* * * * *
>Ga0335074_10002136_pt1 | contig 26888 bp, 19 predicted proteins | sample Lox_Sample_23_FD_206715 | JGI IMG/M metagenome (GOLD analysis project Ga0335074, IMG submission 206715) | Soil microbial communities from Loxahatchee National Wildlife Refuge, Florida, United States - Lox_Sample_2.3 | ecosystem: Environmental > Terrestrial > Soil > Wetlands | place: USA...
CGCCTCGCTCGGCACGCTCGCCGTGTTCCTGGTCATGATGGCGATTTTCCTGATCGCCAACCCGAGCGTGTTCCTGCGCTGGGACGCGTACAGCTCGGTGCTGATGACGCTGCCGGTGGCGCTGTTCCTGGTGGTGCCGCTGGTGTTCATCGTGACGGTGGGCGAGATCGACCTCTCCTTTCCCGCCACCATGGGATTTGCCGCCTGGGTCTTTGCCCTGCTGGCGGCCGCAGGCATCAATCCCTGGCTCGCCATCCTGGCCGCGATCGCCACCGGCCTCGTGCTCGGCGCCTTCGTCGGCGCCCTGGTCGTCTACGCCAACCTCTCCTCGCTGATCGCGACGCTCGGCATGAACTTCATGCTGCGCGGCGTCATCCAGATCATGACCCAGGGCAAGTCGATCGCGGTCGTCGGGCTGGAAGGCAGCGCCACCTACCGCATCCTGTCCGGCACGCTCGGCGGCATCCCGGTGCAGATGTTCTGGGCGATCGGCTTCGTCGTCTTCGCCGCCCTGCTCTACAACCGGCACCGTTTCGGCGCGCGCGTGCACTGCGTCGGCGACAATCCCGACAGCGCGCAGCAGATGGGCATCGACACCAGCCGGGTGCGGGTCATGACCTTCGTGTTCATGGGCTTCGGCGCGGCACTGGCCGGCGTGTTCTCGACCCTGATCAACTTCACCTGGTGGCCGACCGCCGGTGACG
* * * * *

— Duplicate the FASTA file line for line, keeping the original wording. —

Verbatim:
>Ga0335074_10002136_pt1 | contig 26888 bp, 19 predicted proteins | sample Lox_Sample_23_FD_206715 | JGI IMG/M metagenome (GOLD analysis project Ga0335074, IMG submission 206715) | Soil microbial communities from Loxahatchee National Wildlife Refuge, Florida, United States - Lox_Sample_2.3 | ecosystem: Environmental > Terrestrial > Soil > Wetlands | place: USA...
CGCCTCGCTCGGCACGCTCGCCGTGTTCCTGGTCATGATGGCGATTTTCCTGATCGCCAACCCGAGCGTGTTCCTGCGCTGGGACGCGTACAGCTCGGTGCTGATGACGCTGCCGGTGGCGCTGTTCCTGGTGGTGCCGCTGGTGTTCATCGTGACGGTGGGCGAGATCGACCTCTCCTTTCCCGCCACCATGGGATTTGCCGCCTGGGTCTTTGCCCTGCTGGCGGCCGCAGGCATCAATCCCTGGCTCGCCATCCTGGCCGCGATCGCCACCGGCCTCGTGCTCGGCGCCTTCGTCGGCGCCCTGGTCGTCTACGCCAACCTCTCCTCGCTGATCGCGACGCTCGGCATGAACTTCATGCTGCGCGGCGTCATCCAGATCATGACCCAGGGCAAGTCGATCGCGGTCGTCGGGCTGGAAGGCAGCGCCACCTACCGCATCCTGTCCGGCACGCTCGGCGGCATCCCGGTGCAGATGTTCTGGGCGATCGGCTTCGTCGTCTTCGCCGCCCTGCTCTACAACCGGCACCGTTTCGGCGCGCGCGTGCACTGCGTCGGCGACAATCCCGACAGCGCGCAGCAGATGGGCATCGACACCAGCCGGGTGCGGGTCATGACCTTCGTGTTCATGGGCTTCGGCGCGGCACTGGCCGGCGTGTTCTCGACCCTGATCAACTTCACCTGGTGGCCGACCGCCGGTGACG